Turtle Tank Guide

A proper turtle habitat is key to keeping them healthy. This is where your pet will spend most of their lives and it needs to be the best home it can be for your turtle. Here is a guide to make sure your turtle has the nicest place possible



The first thing you’ll want to consider is the size of your turtle. A turtle might start off weighing a few grams, but many can grow to be as heavy as 100 pounds. You’ll need to do advance research on the type of turtle you’re getting so that you can buy a habitat that will suit the one you choose. You can also plan to have your habitat grow as the turtles needs for a larger habitat and “go as you grow”. It is up to the owner’s personal preferences.   Make sure you’re providing an appropriate environment you’re your turtle or tortoise.

Some turtles hibernate, while others don’t. Not allowing your turtle to hibernate or brumate, can cause health problems down the road. Keeping a turtle is from a tropical environment demands keeping the habitat temperature consistently warm year-round.  Best reptile practices for turtles mean always having bigger habitat than what you think you’ll need. A crowded turtle cannot thrive or do well. Most turtles and tortoises in the wild occupy half to one-mile areas so even if a habitat for a small turtle is 50 gallons it is far healthier for the animal than a 5-gallon tank. If possible, provide turtles with outdoor space to roam around.  They do not thrive if never outside. Consider placing your turtle’s habitat outside whenever the weather permits and if it’s properly outfitted for the outdoors do that it is left alone, and no predators can disturb your pet. A balcony or porch with screening to ensure it cannot escape and AstroTurf is excellent to let a tortoise sun itself if a city-dwelling tortoise.



You’ll want to consider purchasing the following for your turtle’s tank:

A habitat: there are plenty of different materials you can use for this:

Christmas tree boxes, kiddie pools and plastic tubs or troughs are excellent habitats. A fish tank is only a best if you have an aquatic turtle. Plastic open containers are often better aquariums, as they’re easier to clean and weigh less than glass aquariums.

Sunning Rocks Most species of turtles like to lie out and soak up the sun. You need to make sure any rocks in a turtle or tortoises’ habitat are bigger than the size of your turtle’s head. Many turtles will consume those rocks if they’re too small. Nice big slate pieces for gardens make great additions to a turtle habitat as lizard sun decks.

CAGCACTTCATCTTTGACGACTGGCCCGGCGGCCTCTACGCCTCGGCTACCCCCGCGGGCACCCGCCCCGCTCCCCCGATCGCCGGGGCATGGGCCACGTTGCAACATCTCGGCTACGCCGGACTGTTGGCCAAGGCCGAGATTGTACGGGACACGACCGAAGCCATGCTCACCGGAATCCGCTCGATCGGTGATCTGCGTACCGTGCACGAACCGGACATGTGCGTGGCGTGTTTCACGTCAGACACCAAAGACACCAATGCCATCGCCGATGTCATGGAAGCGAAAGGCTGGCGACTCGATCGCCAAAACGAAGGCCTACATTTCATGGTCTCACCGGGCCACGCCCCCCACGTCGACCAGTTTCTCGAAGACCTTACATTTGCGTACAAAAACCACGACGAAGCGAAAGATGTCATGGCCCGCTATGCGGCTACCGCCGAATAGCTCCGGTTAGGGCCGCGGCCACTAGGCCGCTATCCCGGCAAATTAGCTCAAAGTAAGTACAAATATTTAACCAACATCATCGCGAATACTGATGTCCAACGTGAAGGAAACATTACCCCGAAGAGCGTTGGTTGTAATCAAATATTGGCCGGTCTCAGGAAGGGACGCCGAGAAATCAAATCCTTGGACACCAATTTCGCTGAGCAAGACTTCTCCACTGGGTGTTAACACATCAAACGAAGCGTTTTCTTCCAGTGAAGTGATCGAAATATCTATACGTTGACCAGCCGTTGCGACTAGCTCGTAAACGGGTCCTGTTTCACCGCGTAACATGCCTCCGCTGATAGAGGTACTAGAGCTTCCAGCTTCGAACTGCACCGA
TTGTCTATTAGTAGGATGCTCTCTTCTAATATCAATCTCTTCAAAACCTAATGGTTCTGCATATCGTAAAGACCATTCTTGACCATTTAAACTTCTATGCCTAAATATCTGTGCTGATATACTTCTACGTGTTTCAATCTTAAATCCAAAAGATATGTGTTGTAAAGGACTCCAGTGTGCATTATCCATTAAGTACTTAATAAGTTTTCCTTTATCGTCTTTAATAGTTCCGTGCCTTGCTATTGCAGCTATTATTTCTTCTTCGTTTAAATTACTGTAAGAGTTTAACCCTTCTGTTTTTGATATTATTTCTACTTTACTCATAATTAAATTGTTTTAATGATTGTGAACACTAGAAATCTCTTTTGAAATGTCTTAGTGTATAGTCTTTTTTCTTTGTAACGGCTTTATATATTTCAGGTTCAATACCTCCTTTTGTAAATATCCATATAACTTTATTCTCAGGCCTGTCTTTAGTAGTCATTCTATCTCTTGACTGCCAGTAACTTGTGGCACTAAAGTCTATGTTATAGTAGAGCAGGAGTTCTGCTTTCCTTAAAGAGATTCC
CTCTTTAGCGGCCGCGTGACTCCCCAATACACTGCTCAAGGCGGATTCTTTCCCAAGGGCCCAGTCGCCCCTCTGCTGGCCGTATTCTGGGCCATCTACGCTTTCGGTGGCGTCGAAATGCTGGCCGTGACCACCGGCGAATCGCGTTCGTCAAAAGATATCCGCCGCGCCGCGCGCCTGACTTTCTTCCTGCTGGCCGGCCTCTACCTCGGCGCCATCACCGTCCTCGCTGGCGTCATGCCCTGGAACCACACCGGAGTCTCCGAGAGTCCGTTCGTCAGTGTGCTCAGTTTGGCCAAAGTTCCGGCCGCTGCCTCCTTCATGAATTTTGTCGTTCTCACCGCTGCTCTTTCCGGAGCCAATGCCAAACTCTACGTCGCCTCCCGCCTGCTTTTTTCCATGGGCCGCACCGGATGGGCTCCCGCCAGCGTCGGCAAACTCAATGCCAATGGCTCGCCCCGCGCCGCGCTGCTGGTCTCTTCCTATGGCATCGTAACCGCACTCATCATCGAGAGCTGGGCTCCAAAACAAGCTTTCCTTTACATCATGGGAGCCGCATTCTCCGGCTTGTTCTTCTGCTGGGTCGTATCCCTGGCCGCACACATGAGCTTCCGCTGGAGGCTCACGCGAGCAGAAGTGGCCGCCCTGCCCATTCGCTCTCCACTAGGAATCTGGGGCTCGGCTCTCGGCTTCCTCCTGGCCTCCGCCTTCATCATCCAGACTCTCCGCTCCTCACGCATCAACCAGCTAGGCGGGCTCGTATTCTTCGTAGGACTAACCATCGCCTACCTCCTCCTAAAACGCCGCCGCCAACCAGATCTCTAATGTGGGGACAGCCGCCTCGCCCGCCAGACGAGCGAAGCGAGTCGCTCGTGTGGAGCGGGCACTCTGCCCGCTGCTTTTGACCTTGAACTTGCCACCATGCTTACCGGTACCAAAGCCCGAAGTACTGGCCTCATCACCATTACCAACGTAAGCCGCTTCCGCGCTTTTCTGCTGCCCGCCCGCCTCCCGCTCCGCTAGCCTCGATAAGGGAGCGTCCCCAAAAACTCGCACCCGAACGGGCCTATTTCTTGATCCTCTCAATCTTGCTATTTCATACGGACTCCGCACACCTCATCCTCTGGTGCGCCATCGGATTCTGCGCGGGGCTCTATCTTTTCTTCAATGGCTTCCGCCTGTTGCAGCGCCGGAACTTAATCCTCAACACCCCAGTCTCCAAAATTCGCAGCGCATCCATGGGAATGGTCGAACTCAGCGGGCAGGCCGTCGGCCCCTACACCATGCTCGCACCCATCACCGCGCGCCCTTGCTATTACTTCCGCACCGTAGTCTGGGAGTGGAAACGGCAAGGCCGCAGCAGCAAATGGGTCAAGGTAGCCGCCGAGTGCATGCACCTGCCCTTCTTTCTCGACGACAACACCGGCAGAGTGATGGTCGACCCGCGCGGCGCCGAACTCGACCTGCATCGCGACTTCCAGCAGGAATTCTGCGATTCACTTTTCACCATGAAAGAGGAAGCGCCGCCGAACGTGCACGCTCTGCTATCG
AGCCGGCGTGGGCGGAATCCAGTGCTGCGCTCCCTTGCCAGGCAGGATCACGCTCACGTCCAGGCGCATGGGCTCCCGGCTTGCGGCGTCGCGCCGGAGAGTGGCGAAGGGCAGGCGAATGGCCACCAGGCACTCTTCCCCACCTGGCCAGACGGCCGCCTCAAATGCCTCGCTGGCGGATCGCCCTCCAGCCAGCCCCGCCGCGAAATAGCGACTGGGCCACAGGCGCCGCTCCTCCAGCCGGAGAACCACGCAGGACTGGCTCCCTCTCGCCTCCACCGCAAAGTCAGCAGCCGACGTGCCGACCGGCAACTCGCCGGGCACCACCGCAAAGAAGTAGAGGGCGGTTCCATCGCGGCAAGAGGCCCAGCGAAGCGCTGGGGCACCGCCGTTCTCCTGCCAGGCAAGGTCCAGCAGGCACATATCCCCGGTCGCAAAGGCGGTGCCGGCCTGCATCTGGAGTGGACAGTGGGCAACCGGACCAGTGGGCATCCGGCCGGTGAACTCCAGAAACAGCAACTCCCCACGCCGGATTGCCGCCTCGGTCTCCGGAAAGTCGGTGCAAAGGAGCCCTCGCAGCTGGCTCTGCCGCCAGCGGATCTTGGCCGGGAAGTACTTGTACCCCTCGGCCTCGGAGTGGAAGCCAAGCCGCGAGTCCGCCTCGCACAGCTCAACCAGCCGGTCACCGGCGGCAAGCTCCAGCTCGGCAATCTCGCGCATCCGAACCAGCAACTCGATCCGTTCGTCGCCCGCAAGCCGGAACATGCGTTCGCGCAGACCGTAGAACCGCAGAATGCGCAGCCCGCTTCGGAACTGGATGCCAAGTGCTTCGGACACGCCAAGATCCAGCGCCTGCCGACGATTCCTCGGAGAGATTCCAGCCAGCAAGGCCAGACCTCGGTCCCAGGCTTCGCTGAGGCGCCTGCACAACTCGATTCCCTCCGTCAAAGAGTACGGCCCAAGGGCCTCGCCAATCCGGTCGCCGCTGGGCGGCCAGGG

A thermometer or temperature gauge: these are used to check the temperature of the water

Food: both fresh and pelleted and nutritionally complete

Both UV Light and a heat lamp: UV Light mimics the natural light of the sun. Use a timer to follow the day and night patterns of the seasons. All turtles and tortoises need a UV light specific to reptiles and provides a gradient range of temperatures throughout the habitat. Reptiles internal body functions, including digestion, are temperature dependent.  Reptiles need temperature gradients to do things internally.

You’ll want to replace the bulbs a few times a year to keep the temperature and wavelengths emitting at the right level. The sun is very Vitamin-D from it helps them absorb calcium from that they imbibe. Temperatures can drop into the 60s or 70s at night so there is no need for a red nightlight for turtles.

Many turtles, like the Russian tortoise, spend time underground, you’ll also want to build habitats for them to “hide” under, like they do in the wild.  Build them hidey-holes and burrows. Try using a dome-shape, hallowed wooden log and wet it periodically to keep the environment humid. With an aquatic turtle, you need to check the water frequently monitor the ammonia levels and de-chlorinate the water, Hess said.



Anytime you are handling either the turtles or the tank, you should either use gloves or wash your hands immediately afterwards. Turtles can carry bacteria like Salmonella so always be careful.

You should place the heat lamp on one side and the UV light on the other side. This creates a larger gradient and allows both hot and cool areas. Avoid putting them in a place with radical temperature shifts or drafts and never near the kitchen as turtles can carry Salmonella bacteria.



When cleaning your turtle tank, always remove everything from it and empty it completely.

Once you’ve emptied the habitat, clean the tank with a very dilute warm water bleach solution to kill any bacteria and then permit let the tank to soak for ten minutes.

Rinse off the cleaning solution with clean plain water and leave it air dry for a few hours.

Replace all the substrate (either peat moss, aspen, wood shavings, coconut shells or crushed walnut shells) with fresh materials.

Soak rocks in mild soapy water, trim back plants and remove any algae. Rinse all soap from rocks before replacing in habitat.


Frequency of tank cleaning is dependent he kind of turtle you have and how messy they are.  A moist tank ideally should be cleaned once or twice a month. A dry tank should be cleaned at minimum every few months.  Deep cleanings are required periodically.



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